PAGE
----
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Helping a Hopeless Job Seeker

If you have a job seeker in your life, there’s a decent chance you’re concerned about them. This is especially true if they are currently unemployed. They’re upset. You feel upset. You may secretly wonder what they’re doing wrong, and what you can do to help.

The right answer to this question can be tough. One thing to keep in mind is that although the job market is improving, it’s still not easy. Jobs are more specialized. Many roles are done by fewer total people than in the past. And, different markets and cities are improving at different rates. As you would expect, not every job seeker is having the same rosy experience.

The online process also presents huge challenges. It’s hard to overestimate this issue. Companies often use their websites to collect resumes, but it can be tough to know which internet applications are actually seen by human eyes. The online process sounds like it should be simple, so a job seeker may wonder what’s wrong with their resume when they don’t hear back. They begin to take it personally. This negative experience is compounded when family and friends begin to question the job seeker regularly on what the problem is, or perhaps more accurately, what “their” problem is.

One of the best things you can do is be supportive and provide a listening ear. Job searching, especially when you’re unemployed, can be an isolating experience. This is true for almost everyone. The job search and its difficulties is something job seekers rarely talk about openly to other people. Because of this, the job seeker will likely assume they’re the only one struggling through the process, or the only one not getting calls back from online applications.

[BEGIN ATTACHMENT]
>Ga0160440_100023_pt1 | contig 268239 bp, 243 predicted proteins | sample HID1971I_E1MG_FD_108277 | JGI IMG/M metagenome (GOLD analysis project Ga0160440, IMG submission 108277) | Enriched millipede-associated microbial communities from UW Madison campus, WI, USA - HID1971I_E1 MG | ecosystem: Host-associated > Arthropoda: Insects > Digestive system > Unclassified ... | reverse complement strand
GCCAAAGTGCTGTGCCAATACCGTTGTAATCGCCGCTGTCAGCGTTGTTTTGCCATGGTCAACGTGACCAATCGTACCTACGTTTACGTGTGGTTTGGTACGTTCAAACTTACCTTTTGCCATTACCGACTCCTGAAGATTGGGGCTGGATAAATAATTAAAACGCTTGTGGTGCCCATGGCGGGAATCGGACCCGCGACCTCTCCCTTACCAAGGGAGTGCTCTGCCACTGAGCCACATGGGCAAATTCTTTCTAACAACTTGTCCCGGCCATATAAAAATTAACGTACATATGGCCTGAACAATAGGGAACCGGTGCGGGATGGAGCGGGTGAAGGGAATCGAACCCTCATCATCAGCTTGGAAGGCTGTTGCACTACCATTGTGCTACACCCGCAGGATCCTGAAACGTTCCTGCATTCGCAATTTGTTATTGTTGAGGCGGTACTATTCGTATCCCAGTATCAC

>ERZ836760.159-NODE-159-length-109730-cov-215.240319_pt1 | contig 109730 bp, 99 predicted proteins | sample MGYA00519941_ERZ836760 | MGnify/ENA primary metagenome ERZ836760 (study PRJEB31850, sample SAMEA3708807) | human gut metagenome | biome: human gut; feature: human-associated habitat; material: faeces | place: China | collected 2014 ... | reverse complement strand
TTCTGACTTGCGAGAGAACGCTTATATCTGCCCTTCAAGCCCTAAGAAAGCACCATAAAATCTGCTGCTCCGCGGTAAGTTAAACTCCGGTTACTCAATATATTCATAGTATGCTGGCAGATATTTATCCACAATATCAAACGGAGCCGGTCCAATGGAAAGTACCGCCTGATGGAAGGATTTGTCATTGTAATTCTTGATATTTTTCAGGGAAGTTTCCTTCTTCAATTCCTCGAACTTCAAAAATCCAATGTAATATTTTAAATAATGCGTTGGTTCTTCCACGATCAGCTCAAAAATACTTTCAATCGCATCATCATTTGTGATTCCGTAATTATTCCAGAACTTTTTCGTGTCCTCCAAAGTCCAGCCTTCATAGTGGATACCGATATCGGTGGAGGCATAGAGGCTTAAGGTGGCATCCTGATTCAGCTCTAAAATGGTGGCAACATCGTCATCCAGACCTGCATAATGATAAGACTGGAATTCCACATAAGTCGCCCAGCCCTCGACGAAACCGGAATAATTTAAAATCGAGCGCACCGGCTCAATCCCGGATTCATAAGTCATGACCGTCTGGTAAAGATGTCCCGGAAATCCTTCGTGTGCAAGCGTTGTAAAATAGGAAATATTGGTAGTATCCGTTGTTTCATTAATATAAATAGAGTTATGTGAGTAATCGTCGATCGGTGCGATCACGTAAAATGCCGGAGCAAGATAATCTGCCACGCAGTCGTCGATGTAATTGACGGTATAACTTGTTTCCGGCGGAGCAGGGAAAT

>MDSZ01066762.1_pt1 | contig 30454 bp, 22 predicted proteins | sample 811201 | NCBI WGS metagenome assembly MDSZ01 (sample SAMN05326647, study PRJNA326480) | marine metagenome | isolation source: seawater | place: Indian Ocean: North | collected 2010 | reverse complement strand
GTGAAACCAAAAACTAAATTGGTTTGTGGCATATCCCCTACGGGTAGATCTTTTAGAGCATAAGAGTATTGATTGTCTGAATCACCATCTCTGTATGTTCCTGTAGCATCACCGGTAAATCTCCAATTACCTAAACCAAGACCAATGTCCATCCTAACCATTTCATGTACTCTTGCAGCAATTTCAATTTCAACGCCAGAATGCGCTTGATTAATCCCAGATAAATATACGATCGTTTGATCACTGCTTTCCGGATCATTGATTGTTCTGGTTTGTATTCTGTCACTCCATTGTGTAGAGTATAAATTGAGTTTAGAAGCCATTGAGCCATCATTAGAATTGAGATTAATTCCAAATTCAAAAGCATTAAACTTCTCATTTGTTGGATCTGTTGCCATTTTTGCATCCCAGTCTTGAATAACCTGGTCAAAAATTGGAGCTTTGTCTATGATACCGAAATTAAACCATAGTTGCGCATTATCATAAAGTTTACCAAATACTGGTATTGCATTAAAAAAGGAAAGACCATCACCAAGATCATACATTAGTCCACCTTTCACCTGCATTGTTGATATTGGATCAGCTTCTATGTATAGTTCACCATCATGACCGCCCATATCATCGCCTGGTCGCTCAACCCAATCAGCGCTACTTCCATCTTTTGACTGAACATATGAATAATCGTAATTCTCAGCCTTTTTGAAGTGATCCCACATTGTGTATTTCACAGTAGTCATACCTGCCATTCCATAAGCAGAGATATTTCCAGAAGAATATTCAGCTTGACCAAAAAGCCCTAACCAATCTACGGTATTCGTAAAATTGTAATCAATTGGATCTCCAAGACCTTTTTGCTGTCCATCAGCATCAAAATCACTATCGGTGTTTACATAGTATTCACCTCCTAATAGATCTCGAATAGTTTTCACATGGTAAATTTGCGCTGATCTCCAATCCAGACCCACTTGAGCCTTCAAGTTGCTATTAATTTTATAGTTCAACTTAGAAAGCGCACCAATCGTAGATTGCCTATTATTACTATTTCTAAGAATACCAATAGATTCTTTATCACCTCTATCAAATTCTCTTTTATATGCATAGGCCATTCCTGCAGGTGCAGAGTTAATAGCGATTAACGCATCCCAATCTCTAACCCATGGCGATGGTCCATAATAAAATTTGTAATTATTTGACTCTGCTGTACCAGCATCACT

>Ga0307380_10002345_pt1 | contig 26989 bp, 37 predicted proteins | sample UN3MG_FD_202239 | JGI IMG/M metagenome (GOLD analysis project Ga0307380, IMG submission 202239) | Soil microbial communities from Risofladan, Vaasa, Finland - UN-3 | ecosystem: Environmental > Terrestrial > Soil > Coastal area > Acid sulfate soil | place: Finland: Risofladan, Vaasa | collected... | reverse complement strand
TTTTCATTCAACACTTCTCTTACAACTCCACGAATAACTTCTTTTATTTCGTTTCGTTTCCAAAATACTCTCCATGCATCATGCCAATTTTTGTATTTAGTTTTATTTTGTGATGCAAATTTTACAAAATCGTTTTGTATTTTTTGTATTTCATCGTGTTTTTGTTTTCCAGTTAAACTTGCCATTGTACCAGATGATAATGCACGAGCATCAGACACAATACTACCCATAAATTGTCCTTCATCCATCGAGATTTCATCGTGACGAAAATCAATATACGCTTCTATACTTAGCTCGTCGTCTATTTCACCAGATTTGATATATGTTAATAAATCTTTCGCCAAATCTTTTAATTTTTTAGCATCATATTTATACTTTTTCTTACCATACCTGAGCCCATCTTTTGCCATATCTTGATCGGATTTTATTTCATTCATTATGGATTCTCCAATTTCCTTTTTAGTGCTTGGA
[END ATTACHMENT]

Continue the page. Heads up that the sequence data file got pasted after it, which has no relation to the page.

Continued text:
A second helpful thing you can do is to offer assistance. Offer to review the job seeker’s resume. Offer to introduce the person to contacts you have. But, be prepared to follow through on your promises. During this time of change, the person needs to know they can count on you.

Last, try to be understanding and supportive. If you haven’t looked for a job in some time, realize that the job market is constantly changing. Finding a new job takes time – even for the most seasoned and successful professional.

It’s also important to note that finding a job in one field (for example, technology) can be much easier than finding a job in another (for example, communications). Some fields are flooded with applicants while others have very little competition. And, certain jobs require certifications or education while others are open to a broader base of candidates.

The bottom line is, don’t assume the job seeker isn’t trying, or that they have chosen the wrong career path. And, if they have a tough time emotionally, realize that it’s just part of the process. They’re normal and they will find something new in time. Until then, try to be as patient and supportive as you can. It will help them in the long run.

Angela Copeland is a Career Coach and Founder of Copeland Coaching and can be reached at CopelandCoaching.com or on Twitter at @CopelandCoach.